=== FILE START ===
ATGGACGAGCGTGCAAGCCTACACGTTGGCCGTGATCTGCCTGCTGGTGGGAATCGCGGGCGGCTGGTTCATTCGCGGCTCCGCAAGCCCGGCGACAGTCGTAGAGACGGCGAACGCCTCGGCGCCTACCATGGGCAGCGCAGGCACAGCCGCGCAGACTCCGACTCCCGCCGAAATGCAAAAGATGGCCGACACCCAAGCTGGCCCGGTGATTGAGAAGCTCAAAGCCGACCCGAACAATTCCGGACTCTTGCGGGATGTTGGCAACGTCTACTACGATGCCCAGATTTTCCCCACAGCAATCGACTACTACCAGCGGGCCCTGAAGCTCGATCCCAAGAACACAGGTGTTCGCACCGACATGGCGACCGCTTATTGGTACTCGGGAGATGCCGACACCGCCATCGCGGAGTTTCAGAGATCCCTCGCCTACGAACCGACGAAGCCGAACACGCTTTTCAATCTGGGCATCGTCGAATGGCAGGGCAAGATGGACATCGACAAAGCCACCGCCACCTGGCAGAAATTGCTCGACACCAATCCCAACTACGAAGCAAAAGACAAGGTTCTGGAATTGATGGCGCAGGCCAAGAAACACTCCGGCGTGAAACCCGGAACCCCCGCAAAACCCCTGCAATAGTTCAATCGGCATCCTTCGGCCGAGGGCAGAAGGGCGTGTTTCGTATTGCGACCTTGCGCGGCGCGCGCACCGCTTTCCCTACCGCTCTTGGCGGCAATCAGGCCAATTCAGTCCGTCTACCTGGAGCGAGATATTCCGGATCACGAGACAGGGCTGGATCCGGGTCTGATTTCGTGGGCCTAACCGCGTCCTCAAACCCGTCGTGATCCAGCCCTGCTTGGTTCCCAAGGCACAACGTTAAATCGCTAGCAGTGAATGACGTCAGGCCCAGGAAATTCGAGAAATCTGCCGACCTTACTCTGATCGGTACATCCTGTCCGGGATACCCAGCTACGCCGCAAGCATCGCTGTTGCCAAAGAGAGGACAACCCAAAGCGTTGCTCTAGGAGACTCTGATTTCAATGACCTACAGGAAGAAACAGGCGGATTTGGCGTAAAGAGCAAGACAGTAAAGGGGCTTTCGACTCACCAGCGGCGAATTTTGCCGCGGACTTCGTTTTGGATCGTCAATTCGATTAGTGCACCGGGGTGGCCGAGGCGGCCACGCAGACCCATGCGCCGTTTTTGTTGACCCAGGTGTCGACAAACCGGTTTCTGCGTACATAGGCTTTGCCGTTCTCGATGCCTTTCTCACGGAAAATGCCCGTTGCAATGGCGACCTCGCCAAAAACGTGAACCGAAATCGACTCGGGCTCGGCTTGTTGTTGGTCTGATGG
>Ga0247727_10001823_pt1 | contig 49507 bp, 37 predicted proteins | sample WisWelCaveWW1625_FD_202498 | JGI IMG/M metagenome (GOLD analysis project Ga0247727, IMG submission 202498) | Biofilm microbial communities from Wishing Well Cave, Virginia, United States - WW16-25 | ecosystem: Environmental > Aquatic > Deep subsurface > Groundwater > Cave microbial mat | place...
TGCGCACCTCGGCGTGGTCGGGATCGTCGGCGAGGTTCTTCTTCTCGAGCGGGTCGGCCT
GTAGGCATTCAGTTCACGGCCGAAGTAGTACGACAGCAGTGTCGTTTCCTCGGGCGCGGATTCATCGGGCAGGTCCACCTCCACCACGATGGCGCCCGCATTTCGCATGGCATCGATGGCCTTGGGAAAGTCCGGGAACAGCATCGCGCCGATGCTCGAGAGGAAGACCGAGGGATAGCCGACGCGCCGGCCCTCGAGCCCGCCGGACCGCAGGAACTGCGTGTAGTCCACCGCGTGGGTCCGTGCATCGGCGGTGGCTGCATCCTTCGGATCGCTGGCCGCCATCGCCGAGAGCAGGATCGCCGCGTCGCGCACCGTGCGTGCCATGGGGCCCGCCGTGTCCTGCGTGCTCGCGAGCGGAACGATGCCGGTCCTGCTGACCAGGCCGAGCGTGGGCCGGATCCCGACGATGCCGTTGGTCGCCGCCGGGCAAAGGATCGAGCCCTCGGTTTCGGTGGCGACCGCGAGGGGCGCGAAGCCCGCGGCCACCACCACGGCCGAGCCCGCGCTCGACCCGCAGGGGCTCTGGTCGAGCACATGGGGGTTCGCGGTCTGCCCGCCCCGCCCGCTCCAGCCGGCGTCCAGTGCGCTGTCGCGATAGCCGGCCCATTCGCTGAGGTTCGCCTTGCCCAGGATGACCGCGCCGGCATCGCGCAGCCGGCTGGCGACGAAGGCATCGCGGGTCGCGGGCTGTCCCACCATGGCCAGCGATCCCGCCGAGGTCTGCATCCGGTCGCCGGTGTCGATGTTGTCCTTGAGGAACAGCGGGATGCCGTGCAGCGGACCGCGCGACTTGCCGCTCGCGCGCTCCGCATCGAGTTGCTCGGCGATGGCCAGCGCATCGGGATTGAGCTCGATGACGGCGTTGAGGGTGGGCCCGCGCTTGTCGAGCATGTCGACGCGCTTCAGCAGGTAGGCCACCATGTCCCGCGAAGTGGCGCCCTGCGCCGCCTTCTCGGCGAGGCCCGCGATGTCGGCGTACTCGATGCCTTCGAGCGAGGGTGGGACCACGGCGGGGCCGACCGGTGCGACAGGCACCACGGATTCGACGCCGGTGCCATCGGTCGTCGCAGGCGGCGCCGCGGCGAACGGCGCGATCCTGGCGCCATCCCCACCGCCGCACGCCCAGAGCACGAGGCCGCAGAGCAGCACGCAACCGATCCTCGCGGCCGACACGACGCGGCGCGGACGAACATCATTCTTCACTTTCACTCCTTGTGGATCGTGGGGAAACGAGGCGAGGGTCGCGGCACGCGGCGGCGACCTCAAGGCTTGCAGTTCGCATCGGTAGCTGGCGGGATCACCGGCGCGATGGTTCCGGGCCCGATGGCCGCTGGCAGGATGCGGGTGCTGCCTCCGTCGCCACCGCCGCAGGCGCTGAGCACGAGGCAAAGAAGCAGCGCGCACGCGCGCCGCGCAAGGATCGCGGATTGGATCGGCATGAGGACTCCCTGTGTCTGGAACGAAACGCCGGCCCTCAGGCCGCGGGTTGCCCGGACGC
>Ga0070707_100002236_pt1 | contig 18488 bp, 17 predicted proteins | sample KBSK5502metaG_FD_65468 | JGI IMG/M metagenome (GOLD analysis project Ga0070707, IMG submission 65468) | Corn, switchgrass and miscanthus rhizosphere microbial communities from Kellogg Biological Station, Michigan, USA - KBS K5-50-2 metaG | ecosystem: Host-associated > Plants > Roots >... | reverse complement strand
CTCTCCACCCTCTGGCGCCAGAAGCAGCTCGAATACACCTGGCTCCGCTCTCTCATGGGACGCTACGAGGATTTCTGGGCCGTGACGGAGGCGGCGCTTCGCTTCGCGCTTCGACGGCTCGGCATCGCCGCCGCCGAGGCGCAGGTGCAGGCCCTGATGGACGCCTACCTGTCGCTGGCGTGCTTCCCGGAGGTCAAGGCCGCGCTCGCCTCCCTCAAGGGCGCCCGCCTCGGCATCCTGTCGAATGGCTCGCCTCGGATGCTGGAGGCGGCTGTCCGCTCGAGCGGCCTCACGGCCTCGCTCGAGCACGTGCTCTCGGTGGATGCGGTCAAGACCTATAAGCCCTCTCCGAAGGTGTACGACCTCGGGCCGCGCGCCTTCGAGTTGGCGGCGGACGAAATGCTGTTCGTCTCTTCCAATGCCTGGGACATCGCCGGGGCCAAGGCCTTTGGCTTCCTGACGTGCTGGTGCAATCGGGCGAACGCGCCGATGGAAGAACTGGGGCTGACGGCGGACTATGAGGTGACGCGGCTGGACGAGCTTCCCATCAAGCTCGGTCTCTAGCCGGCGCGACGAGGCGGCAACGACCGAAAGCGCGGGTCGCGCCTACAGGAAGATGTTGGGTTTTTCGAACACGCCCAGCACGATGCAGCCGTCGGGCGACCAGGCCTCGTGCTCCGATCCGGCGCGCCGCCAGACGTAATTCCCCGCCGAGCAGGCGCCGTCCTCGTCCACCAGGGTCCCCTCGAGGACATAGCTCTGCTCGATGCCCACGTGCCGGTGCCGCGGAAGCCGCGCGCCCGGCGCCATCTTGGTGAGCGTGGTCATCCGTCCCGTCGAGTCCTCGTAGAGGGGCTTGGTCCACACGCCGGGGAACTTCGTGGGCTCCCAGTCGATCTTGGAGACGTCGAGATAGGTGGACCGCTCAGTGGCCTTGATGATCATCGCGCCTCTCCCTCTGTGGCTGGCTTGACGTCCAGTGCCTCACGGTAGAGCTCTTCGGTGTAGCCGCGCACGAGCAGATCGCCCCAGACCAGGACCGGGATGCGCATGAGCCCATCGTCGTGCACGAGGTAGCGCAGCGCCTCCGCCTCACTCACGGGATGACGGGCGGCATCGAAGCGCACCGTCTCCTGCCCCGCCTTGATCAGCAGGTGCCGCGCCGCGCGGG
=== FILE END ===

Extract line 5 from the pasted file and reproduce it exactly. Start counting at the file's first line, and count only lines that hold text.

>Ga0070707_100002236_pt1 | contig 18488 bp, 17 predicted proteins | sample KBSK5502metaG_FD_65468 | JGI IMG/M metagenome (GOLD analysis project Ga0070707, IMG submission 65468) | Corn, switchgrass and miscanthus rhizosphere microbial communities from Kellogg Biological Station, Michigan, USA - KBS K5-50-2 metaG | ecosystem: Host-associated > Plants > Roots >... | reverse complement strand